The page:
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Lecture 38

TORCH Infection in Pregnant Women

Dr. dr. I.B.G. Fajar Manuaba, Sp.OG, MARS
Department Obstetric and Gynaecology of Medical Faculty
Udayana University

Infections have historically been a major cause of maternal and fetal morbidity and
mortality worldwide, and they remain so in the 21st century. The unique maternal-fetal
vascular connection in some cases serves to protect the fetus from infectious agents,
whereas in other instances it provides a conduit for their transmission to the fetus.
TORCH infections include infections associated with Toxoplasma, Other organisms
(Parvovirus, human immunodeficiency virus, Epstein-Barr virus, herpesviruses 6 and
8, varicella, syphilis, enteroviruses), Rubella, Cytomegalovirus (CMV), and Hepatitis.
Despite the recent emphasis in the screening, antibiotic prophylaxis, and management
of early-onset many neonates and children yearly experience the consequences of
classic perinatal infections

Infections have historically been a major cause of maternal and fetal morbidity and
mortality worldwide, and they remain so in the 21st century. The unique maternal-fetal
vascular connection in some cases serves to protect the fetus from infectious agents,
whereas in other instances it provides a conduit for their transmission to the fetus.
Maternal serological status, gestational age at the time infection is acquired, the mode
of acquisition, and the immunological status of both the mother and her fetus all
influence disease outcome.

TORCH is an acronym for a group of congenitally acquired infections that may cause
significant morbidity and mortality in neonates. TORCH infections include infections
associated with Toxoplasma, Other organisms (Parvovirus, human immunodeficiency
virus, Epstein-Barr virus, herpesviruses 6 and 8, varicella, syphilis, enteroviruses),
Rubella, Cytomegalovirus (CMV), and Hepatitis. Despite the recent emphasis in the
screening, antibiotic prophylaxis, and management of early-onset many neonates and
children yearly experience the consequences of classic perinatal infections.

The obligate intracellular parasite Toxoplasma gondii has a life cycle with two distinct
stages. The feline stage takes place in the catthe definitive hostand its prey.
Unsporulated oocysts are secreted in feces. In the non-feline stage, tissue cysts
containing bradyzoites or oocysts are ingested by the intermediate host, including
humans. Human infection is acquired by eating raw or undercooked meat infected with
tissue cysts or by contact with oocysts from cat feces in contaminated litter, soil, or
water. Prior infection is confirmed by serological testing, and its prevalence depends
on geographic locale and parasite genotype.

Most acute maternal infections are subclinical and are detected only by prenatal or
newborn serological screening. In some cases, maternal symptoms may include
fatigue, fever, headache, muscle pain, and sometimes a maculopapular rash and

posterior cervical lymphadenopathy. The incidence and severity of fetal toxoplasmosis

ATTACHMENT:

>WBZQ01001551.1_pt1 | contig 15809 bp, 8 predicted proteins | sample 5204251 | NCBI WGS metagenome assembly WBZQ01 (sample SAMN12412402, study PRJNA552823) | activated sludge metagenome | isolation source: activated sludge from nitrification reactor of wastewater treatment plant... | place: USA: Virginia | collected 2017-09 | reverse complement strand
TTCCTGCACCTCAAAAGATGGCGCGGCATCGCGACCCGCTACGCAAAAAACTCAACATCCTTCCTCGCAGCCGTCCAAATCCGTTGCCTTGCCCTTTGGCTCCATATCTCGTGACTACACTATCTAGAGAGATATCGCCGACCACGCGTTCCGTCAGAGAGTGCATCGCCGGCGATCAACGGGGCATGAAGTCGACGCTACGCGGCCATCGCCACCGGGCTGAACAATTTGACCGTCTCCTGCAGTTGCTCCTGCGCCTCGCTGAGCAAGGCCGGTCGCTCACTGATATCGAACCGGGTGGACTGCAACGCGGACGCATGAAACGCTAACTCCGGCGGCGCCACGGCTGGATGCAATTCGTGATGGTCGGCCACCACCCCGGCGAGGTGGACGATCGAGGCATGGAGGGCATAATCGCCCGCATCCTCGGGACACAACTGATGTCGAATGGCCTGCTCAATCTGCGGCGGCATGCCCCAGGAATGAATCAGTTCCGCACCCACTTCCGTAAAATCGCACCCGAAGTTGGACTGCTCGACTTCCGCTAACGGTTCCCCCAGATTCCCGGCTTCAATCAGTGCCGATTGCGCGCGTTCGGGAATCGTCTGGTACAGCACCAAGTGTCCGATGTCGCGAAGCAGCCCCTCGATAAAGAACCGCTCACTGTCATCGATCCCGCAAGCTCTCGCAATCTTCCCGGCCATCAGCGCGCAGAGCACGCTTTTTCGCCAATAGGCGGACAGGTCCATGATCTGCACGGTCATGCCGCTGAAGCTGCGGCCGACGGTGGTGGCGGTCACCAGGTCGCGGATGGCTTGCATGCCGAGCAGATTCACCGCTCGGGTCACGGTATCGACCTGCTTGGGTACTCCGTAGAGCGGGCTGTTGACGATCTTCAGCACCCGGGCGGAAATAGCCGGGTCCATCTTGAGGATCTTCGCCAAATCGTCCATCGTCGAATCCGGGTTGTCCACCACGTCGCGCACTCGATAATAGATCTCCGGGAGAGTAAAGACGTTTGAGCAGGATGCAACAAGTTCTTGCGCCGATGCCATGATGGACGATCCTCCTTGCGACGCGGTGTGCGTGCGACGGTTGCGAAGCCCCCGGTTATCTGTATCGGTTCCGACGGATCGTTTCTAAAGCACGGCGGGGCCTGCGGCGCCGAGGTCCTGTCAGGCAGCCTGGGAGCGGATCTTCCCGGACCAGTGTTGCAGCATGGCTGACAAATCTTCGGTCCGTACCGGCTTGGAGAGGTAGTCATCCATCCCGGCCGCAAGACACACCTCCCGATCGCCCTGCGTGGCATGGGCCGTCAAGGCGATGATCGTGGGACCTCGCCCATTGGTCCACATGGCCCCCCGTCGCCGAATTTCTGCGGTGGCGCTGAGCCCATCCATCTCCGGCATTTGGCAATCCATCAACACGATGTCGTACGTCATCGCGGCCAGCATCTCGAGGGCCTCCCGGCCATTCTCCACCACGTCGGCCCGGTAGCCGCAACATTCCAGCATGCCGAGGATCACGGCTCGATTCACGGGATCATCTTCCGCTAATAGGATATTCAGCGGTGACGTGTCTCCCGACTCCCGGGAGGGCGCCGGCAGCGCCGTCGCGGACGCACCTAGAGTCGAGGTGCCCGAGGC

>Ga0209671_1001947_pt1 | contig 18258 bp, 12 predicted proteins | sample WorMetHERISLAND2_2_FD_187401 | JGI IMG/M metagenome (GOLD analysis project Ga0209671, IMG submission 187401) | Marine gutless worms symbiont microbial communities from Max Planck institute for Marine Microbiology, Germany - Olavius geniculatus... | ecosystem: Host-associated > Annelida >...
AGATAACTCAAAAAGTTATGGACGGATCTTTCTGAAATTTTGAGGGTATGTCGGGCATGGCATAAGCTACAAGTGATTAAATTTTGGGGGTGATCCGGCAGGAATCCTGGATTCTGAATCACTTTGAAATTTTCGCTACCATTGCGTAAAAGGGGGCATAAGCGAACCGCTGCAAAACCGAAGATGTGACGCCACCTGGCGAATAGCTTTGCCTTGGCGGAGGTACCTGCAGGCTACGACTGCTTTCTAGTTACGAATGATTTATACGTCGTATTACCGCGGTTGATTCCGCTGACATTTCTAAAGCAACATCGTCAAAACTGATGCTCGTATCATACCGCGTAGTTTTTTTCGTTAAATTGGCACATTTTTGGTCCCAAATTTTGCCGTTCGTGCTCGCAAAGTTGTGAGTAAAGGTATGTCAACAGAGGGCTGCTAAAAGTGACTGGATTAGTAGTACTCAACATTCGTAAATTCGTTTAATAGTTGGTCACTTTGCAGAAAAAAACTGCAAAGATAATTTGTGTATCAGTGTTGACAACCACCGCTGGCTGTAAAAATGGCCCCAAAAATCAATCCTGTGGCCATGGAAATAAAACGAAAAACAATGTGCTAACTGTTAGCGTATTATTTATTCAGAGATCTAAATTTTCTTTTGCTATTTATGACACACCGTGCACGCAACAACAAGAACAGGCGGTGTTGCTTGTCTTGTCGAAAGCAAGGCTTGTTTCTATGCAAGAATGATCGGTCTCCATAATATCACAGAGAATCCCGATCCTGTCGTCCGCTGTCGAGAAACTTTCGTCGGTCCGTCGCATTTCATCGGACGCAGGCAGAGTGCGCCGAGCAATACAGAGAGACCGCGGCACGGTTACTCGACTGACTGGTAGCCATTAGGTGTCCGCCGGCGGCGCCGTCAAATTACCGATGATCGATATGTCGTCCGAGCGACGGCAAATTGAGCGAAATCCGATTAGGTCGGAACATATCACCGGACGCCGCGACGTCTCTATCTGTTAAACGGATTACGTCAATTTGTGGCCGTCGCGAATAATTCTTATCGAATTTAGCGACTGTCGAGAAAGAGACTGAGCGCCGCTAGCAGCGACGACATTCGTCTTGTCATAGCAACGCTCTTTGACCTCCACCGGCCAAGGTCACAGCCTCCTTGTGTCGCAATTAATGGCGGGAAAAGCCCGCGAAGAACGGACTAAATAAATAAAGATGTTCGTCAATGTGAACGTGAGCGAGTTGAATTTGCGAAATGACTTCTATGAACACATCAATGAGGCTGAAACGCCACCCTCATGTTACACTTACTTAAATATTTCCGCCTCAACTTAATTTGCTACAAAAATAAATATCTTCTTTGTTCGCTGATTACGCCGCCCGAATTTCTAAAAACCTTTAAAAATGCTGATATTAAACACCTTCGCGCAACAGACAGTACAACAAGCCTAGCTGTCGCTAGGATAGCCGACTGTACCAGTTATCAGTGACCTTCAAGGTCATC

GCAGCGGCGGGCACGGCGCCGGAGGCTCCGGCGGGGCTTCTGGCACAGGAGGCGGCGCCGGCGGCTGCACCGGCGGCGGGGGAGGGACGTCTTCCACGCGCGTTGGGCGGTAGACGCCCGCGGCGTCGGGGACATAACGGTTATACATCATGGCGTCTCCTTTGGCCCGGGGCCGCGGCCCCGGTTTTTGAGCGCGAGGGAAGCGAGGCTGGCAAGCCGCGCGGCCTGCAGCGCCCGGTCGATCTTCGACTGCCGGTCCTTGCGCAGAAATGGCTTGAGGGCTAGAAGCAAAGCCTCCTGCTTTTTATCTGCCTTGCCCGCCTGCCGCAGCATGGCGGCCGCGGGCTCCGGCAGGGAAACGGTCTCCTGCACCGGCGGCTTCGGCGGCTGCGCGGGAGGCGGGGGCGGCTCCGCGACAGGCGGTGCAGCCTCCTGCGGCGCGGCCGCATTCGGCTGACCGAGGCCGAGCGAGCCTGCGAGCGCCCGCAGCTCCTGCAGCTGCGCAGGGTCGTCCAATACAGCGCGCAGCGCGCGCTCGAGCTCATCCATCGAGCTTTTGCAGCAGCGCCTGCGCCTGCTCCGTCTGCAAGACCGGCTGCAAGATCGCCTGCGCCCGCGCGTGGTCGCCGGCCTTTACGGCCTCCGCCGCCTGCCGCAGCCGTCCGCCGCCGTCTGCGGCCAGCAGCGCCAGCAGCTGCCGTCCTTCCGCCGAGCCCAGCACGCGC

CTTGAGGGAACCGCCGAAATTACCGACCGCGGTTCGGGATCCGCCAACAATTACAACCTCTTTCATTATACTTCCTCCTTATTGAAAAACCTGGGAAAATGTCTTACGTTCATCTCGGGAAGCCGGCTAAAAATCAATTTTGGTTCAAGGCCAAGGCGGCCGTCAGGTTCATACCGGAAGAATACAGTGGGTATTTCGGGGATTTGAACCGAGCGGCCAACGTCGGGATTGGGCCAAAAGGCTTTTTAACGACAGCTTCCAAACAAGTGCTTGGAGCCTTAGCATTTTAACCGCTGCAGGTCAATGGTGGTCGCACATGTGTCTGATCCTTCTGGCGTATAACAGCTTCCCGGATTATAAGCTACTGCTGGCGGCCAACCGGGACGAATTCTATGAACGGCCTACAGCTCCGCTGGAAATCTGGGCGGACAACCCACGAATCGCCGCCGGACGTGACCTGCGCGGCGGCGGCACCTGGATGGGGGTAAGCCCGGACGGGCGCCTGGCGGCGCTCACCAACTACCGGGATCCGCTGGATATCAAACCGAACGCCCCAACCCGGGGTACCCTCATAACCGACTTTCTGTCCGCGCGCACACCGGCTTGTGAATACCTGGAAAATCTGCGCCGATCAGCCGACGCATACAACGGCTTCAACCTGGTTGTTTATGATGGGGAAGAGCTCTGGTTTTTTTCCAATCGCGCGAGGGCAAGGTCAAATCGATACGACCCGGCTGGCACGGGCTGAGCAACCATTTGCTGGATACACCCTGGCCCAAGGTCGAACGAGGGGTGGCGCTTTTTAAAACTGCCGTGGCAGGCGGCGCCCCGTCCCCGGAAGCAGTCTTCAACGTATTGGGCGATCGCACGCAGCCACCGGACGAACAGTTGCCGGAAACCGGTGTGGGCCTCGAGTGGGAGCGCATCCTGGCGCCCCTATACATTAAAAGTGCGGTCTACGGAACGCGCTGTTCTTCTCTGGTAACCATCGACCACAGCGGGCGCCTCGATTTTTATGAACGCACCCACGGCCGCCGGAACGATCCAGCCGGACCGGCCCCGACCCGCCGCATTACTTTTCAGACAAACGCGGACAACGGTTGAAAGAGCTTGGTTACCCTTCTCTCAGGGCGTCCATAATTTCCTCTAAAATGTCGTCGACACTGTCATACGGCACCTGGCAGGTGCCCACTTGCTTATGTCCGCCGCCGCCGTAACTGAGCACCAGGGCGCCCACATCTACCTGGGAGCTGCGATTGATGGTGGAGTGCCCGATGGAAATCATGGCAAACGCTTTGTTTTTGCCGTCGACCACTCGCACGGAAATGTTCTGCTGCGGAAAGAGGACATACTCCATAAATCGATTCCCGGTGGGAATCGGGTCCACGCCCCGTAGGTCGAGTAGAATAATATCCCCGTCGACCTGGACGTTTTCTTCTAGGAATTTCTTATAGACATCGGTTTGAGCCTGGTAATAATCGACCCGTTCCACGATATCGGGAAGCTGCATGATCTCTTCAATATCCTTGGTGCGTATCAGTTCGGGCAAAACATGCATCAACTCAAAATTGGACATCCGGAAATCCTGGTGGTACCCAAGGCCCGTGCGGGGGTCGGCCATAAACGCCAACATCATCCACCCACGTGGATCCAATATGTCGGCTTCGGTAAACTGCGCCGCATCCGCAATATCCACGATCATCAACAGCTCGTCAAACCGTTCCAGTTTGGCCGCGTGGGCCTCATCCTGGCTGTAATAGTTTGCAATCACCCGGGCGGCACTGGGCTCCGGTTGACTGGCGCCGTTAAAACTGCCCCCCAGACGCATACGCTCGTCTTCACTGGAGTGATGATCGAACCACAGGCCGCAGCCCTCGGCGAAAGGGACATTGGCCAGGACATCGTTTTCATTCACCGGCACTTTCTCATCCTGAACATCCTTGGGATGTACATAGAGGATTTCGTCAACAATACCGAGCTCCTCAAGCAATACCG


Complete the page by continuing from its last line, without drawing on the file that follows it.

infection depend on gestational age at the time of maternal infection. Risks for fetal
infection increase with pregnancy duration A metaanalysis estimated the risk to be 15
percent at 13 weeks, 44 percent at 26 weeks, and 71 percent at 36 weeks. Conversely,
the severity of fetal infection is much greater in early pregnancy, and these fetuses are
much more likely to have clinical findings of infection.

Pregnant women suspected of having toxoplasmosis should be tested. The parasite

is rarely detected in tissue or body fluids. Anti-toxoplasma IgG develops within 2 to 3
weeks after infection, peaks at 1 to 2 months, and usually persists for lifesometimes
in high titers. Although IgM antibodies appear by 10 days after infection and usually
become negative within 3 to 4 months, they may remain detectable for years. Thus,
IgM antibodies should not be used alone to diagnose acute toxoplasmosis. IgA and
IgE antibodies are also useful in diagnosing acute infection. Toxoplasma IgG avidity
increases with time. Thus, if a high-avidity IgG result is found, infection in the preceding
3 to 5 months is excluded. Multiple commercial avidity tests are now available that
provide a 100-percent positive predictive value of high avidity confirming latent

No randomized clinical trials have been performed to assess the benefit and efficacy
of treatment to decrease the risk for congenital infection. A systematic review of data
from 1.438 treated pregnancies found weak evidence for early treatment to reduce
congenital toxoplasmosis risks. Treatment has been associated with a reduction in
rates of serious neurological sequelae and neonatal demise.

Prenatal treatment is based on two regimensspiramycin alone or a pyrimethamine

sulfonamide combination with folinic acid. These two regimens have also been used
consecutively. Little evidence supports the use of a specific regimen. That said, most
experts will use spiramycin in women with acute infection early in pregnancy.
Pyrimethaminesulfadiazine with folinic acid is selected for maternal infection after 18
weeks or if fetal infection is suspected.

Human parvovirus B19 causes erythema infectiosum, or fifth disease. The B19 virus
is a small, single-stranded DNA virus that replicates in rapidly proliferating cells such
as erythroblast precursors. This can lead to anemia, which is its primary fetal effect.
Only individuals with the erythrocyte globoside membrane P antigen are susceptible.
In women with severe hemolytic anemiafor example, sickle-cell disease
parvovirus infection may cause an aplastic crisis.

In 20 to 30 percent of adults, infection is asymptomatic. Fever, headache, and flu-like

symptoms may begin in the last few days of the viremic phase. Several days later, a
bright red rash with erythroderma affects the face and gives a

slappedcheekappearance. The rash becomes lacelike and spreads to the trunk and
extremities. Adults often have milder rashes and develop symmetrical polyarthralgia
that may persist several weeks.

There is vertical transmission to the fetus in up to a third of maternal parvovirus

infections Fetal infection has been associated with abortion, nonimmune hydrops, and